Posts Tagged ‘epa’

Monday, July 18, 2011 @ 10:07 PM
posted by qualityadmin

Nearly every homeowner has encountered the term “radon” either during the selling or purchasing process. Homeowners have good reason to be aware of the potential presence of radon in their home, to test radon levels, and install radon ventilation systems if the radon levels are high. Many prospective home-buyers, however, choose to forgo radon testing prior to purchasing their new home, because they are uneducated or misinformed regarding what radon is and the detrimental long-term effects it can have on the health and vitality of their families.

What is Radon?

Radon is a naturally-occurring, colorless, odorless, tasteless gas that is highly radioactive and extremely dense (nine times more dense than air!). It was discovered in 1899-1900 by two European physicists, Ernest Rutherford and Friedrich Ernst Dorn. Although there are many forms of radon, Radon-222 is the type that occurs most frequently in the environment.

Radon can be highly concentrated in groundwater and in the ground under where a building is constructed; the ingestion of this contaminated water, and the inhalation of the radon particles released from this water, are the two primary ways in which people are exposed to this radioactive substance. As radon decays, the particles attach to microscopic airborne materials, like dust, which facilitates its inhalation by humans.
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Monday, July 18, 2011 @ 10:07 PM
posted by qualityadmin

Lung cancer is widely known as being a deadly result of smoking, however it can still afflict those who have never picked up a cigarette. Cancer, while sometimes triggered by an outside factor, is the random proliferation of cells. The body is supposed to regulate cell division, but when something interferes with its ability to maintain a balance, cells can divide at an exponential rate, causing tumors. Benign tumors pose a small threat to the body, but can usually be surgically removed. Malignant tumors, on the other hand, start in one part of the body and spread to others. This form must be treated with more complicated and less effective methods. Lung cancer spreads quickly once it forms, and it is among the hardest types to treat. In the first year, only 40% are expected to survive; by the third year, the number drops to 10%. Lung cancer takes more lives each year than colon, prostate, and breast cancer do combined, making it the deadliest form of cancer.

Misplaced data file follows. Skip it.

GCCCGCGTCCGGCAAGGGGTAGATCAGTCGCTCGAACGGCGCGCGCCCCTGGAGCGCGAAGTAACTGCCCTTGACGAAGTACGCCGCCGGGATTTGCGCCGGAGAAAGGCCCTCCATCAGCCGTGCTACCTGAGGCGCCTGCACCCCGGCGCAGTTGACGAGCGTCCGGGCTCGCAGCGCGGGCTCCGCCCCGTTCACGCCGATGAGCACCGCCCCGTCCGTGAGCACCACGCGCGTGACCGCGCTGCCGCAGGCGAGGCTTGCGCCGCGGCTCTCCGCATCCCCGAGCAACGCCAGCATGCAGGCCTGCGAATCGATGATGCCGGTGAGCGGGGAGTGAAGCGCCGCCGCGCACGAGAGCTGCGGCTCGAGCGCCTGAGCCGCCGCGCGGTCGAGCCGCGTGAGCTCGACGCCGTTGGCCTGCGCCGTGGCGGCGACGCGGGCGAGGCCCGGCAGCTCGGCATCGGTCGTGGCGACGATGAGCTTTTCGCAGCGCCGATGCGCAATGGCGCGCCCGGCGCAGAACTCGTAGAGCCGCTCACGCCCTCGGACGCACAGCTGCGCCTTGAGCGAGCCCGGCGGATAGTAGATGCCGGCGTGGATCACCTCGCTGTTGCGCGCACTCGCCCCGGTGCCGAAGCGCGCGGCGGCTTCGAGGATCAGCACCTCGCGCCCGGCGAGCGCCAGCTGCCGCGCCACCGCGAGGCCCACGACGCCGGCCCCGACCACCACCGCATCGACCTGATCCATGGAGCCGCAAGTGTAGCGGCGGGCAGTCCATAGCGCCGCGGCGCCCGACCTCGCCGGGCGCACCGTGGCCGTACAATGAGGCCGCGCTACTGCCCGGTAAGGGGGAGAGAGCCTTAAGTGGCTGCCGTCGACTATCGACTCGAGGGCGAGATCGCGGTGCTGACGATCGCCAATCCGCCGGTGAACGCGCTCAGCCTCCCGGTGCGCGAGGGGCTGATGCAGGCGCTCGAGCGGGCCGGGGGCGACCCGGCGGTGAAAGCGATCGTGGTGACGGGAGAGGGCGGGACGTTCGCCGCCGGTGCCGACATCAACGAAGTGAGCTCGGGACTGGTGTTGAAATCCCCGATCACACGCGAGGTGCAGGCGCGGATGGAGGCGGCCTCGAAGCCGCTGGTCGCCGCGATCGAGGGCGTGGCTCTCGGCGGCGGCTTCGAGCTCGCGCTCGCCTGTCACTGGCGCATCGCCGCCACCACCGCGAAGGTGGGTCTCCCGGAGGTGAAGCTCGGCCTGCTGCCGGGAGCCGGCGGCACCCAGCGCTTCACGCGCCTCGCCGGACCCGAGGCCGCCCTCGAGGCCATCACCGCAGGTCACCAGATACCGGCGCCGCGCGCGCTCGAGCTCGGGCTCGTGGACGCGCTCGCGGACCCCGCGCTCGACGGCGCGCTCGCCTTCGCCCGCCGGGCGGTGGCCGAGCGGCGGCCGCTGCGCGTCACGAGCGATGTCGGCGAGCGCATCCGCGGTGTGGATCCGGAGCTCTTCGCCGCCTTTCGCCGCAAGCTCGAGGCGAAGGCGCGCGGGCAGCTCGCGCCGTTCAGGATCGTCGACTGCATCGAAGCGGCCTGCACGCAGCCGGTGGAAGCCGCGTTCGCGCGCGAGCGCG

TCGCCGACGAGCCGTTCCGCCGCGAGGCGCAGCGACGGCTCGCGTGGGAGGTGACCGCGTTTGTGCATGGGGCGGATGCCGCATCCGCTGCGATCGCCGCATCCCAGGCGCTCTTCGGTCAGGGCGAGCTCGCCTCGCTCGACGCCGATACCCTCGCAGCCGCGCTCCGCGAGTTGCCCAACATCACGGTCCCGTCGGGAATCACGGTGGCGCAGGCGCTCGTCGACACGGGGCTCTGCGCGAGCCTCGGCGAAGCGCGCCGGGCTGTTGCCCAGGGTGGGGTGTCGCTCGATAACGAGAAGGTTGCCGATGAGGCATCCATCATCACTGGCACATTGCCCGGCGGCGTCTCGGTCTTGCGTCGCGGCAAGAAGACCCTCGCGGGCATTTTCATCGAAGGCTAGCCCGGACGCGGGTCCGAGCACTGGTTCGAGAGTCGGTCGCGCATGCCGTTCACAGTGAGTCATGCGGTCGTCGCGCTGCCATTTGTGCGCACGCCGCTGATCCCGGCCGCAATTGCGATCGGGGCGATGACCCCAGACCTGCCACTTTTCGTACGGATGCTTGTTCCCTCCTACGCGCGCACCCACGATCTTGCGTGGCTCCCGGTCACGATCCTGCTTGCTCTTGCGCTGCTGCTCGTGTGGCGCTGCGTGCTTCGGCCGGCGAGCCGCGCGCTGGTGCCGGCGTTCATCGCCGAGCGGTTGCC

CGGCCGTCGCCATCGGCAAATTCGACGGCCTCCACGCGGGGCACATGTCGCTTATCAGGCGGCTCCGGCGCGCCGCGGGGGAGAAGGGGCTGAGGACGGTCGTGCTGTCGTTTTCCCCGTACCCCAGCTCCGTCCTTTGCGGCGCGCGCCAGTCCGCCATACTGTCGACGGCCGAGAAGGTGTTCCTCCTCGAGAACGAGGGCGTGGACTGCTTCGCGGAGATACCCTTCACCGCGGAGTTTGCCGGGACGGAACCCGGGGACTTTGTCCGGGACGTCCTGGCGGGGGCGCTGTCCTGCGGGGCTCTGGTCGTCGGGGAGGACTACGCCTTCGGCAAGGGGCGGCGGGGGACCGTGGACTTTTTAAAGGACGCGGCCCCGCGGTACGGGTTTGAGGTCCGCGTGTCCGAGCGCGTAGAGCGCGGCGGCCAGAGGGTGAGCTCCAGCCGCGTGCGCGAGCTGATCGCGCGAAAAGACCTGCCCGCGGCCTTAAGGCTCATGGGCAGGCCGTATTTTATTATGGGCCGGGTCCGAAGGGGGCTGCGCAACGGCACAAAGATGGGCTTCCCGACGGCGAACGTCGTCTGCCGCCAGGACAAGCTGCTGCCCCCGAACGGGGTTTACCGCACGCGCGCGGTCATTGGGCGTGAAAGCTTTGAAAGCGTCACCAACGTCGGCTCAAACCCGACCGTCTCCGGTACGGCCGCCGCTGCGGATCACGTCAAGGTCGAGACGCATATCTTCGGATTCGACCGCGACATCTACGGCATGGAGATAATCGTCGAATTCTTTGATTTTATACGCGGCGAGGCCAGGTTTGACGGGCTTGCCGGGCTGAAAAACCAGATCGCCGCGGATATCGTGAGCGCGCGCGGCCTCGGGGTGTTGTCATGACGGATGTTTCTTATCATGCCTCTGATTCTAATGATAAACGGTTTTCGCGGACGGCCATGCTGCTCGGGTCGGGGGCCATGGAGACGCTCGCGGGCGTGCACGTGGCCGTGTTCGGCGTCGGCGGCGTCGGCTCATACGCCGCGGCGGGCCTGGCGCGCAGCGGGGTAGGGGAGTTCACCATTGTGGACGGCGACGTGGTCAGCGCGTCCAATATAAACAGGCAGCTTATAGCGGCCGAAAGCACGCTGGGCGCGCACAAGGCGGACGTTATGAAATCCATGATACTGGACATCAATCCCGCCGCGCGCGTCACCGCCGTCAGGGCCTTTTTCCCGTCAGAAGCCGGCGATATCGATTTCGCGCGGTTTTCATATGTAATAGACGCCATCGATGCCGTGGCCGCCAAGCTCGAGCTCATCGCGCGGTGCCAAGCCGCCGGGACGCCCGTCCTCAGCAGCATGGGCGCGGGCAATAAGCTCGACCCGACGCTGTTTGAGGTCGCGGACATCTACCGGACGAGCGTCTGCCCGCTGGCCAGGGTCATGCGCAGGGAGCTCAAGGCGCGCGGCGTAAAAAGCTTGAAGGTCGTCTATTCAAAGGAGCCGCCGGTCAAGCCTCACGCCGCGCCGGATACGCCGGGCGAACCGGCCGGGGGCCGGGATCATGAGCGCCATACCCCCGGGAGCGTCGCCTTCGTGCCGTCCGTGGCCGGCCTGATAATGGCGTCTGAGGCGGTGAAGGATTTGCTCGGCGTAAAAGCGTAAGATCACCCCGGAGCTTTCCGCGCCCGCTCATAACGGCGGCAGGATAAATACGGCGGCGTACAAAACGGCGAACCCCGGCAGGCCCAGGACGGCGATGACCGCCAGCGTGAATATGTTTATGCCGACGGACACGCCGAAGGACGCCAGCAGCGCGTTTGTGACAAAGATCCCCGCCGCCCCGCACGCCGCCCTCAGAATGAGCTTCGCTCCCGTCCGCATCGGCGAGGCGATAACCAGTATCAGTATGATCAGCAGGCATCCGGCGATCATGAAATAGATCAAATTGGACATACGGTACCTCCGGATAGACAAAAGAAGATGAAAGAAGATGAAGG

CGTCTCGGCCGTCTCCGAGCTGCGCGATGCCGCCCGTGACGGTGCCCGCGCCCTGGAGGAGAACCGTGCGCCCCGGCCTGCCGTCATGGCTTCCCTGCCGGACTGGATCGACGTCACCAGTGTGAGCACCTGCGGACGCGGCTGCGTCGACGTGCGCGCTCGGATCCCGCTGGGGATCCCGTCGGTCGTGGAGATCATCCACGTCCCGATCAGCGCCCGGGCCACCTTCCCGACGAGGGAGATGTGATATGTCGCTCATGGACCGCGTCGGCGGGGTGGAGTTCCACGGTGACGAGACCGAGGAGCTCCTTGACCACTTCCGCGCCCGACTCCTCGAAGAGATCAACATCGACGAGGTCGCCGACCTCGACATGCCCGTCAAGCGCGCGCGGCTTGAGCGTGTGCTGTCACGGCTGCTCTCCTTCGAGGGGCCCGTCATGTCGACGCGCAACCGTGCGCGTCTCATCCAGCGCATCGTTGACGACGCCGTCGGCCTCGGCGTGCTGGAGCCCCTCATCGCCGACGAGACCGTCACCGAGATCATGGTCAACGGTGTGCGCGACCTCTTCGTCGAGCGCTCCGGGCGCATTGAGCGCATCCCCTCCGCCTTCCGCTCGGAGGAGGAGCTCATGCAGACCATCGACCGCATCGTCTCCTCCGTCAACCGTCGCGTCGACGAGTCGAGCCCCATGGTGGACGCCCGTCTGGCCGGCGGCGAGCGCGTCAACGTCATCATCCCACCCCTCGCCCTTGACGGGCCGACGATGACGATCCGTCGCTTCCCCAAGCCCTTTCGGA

No. 2 Cause of Lung Cancer: Radon Gas

Lung Cancer and Radon GasTobacco products have been blamed for anywhere between 80% to 96% of lung cancer cases, but staying away from cigarettes does not guarantee healthy lungs. Secondhand smoke increases the risk, making up approximately 3,000 of the 160,000 lung cancer deaths each year. However, even without exposure to tobacco products or smoke, a person can still contract lung cancer. Asbestos has become a well known factor in causing mesothelioma, but it is also linked to lung cancer. Asbestos fibers can stay in the lungs for a lifetime, and people who have had exposure are five times as likely to develop lung cancer, even if they have never smoked. Radon gas, a product of uranium decay, causes around 20,000 lung cancer deaths each year. This makes it the second leading cause of lung cancer. While most people would not consider radon gas to be a threat, the Environmental Protection Agency has estimated that almost 7% of houses contain a dangerous level of the gas, which can travel through soil. It has been shown that genetic predisposition can attribute to lung cancer development. History of lung disease, including prior lung cancer, increases the risk as well. Approximately 1% of lung cancer comes from air pollution. While smoking increases the chances, any of these risk factors alone can cause lung cancer.

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